For Earle Palmer Brown, the gateway to the West is San Diego.

In a move to establish a national presence, the Bethesda-based advertising agency Earle Palmer Brown -- the largest in the Washington area -- has tentatively agreed to acquire Franklin & Associates Advertising and Public Relations of San Diego.

Three years ago, EPB was a local firm with a single office and about $100 million in annual billings. But through a series of acquisitions, most in 1987 and 1988, the agency has become one of the larger East Coast advertising firms, with seven offices from New York to Florida and annual billings of more than $300 million. The original Bethesda office now accounts for about $150 million of the company's total billings.

But its management wanted to "build a national firm both in prominence and presence," said Jeb Brown, chief executive of the agency and son of its founder and namesake. A West Coast presence, he said, would not only give the agency a better understanding of the market, but also a chance "to be a participant in one of the strongest {economic} regions in the country."

Attracting more clients probably will be high on Earle Palmer Brown's list of priorities in the coming months as at least one of its best-known accounts, for which it produced a series of critically acclaimed ads, soon will leave its ranks.

Roy Rogers Restaurants, which Marriott Corp. sold to Hardee's Food Systems Inc. in April, has been one of the agency's biggest accounts, at it's peak bringing the agency $15 million in billings. As the Roy Rogers franchises are gradually turned into Hardee's restaurants, EPB's role will dwindle.

Another major account also may be in jeopardy. Bob's Big Boy restaurants, also a Marriott subsidiary, is up for sale, although it has not yet been sold. At the International Advertising Film Festival in Cannes in June, EPB was one of five U.S. agencies that received a Gold Lion award -- for a Bob's Big Boy television ad.

The agency also represents USAir, BellSouth, Omni Hotels, the American Floral Marketing Council and Blue Cross and Blue Shield's Federal Employees Program.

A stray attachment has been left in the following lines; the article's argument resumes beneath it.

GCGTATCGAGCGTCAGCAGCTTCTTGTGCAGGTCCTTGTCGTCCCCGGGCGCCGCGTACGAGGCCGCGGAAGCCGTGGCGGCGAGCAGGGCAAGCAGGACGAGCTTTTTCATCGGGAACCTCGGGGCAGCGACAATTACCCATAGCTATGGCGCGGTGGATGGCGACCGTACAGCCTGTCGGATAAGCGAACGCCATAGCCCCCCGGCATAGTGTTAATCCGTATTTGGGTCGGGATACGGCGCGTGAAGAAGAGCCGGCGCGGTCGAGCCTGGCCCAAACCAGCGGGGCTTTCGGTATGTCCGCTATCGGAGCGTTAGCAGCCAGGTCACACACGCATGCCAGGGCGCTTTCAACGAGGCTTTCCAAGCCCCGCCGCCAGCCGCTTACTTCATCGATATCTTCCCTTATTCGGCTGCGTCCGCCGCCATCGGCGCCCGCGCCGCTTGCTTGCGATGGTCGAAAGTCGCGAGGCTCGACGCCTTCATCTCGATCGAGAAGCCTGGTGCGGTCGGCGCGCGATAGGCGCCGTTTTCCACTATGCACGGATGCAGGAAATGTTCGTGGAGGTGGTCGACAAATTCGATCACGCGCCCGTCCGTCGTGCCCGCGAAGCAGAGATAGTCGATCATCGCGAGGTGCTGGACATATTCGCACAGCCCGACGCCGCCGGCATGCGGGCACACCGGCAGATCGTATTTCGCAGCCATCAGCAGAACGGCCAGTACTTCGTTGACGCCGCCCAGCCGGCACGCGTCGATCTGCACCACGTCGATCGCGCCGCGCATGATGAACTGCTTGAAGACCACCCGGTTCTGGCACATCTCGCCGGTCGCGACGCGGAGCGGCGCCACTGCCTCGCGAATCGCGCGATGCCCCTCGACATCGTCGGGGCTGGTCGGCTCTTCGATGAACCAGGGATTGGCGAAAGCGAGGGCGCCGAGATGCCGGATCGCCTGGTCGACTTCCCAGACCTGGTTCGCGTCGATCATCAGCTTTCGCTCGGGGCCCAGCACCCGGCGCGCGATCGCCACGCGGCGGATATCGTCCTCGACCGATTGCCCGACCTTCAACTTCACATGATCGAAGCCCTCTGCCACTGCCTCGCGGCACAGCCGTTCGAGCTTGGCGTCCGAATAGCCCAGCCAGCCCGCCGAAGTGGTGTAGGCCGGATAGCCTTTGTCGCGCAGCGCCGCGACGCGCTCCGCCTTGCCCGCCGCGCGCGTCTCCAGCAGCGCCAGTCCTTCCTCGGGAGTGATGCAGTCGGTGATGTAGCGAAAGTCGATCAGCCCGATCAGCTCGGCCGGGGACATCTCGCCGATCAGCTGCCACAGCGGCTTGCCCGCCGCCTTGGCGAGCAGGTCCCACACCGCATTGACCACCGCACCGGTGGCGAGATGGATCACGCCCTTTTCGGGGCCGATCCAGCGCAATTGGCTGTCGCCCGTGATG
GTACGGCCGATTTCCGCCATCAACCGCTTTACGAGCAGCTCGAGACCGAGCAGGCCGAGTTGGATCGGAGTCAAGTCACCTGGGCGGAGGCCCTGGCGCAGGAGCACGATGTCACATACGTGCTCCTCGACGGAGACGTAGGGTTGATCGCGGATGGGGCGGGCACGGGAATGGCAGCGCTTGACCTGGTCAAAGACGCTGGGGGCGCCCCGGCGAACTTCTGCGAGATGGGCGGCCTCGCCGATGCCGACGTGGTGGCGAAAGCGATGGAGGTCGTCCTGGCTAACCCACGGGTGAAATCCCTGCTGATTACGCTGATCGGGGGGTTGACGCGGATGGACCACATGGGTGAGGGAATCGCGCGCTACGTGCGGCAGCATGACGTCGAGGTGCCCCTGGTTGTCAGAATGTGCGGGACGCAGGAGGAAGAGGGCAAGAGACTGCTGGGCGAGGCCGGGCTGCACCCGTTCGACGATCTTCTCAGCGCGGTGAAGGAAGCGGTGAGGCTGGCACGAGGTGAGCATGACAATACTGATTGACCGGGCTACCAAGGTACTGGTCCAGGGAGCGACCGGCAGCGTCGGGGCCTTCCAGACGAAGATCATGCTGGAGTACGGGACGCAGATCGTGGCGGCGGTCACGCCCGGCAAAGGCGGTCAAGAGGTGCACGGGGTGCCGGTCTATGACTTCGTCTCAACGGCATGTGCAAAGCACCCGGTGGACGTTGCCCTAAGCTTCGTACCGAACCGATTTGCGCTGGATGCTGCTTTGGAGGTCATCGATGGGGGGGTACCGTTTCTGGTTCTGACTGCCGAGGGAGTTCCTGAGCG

"As we get larger, we are going to attract larger clients who are more interested in larger programs," Brown said. A West Coast office "was significant in being able to attract national clients, and attract clients that are based only on the West Coast."

The San Diego agency, with annual billings of about $35 million, does not have clients in the same areas as other EPB agencies, Brown said. Most of its clients are regional, such as the San Diego Zoo, the San Diego Padres and the Union/Tribune Publishing Co.

Franklin found the EPB deal attractive because it, too, wanted to enter national arenas, Brown said. "It was just a matter of timing," he said. "{Franklin was} owned by Great American Bank, and they had to divest some of their assets."

Its location also attracted the Bethesda agency, Brown said, despite San Diego's relative anonymity as an advertising center.

"The possibility of being the leading agency in San Diego rather than an also-ran in Los Angeles interested us," he said. "San Diego is a good market. It's livable, it's got a good, steady economic base. We felt like that would be a good place to start rather than to jump into the middle of the jungle in L.A."

Sources said last week, however, that EPB is discussing similar options with a Los Angeles firm.

Earle Palmer Brown would not disclose details of the Franklin deal. Acquisitions in the advertising field can be structured in many different ways, from a simple business alliance with options to buy at a later date -- a set-up that requires very little up-front money -- to buying the firm outright.

Whatever the terms of this deal, it has not left Earle Palmer Brown strapped for cash, Brown said. He said the agency is considering other West Coast acquisitions, although he did not elaborate.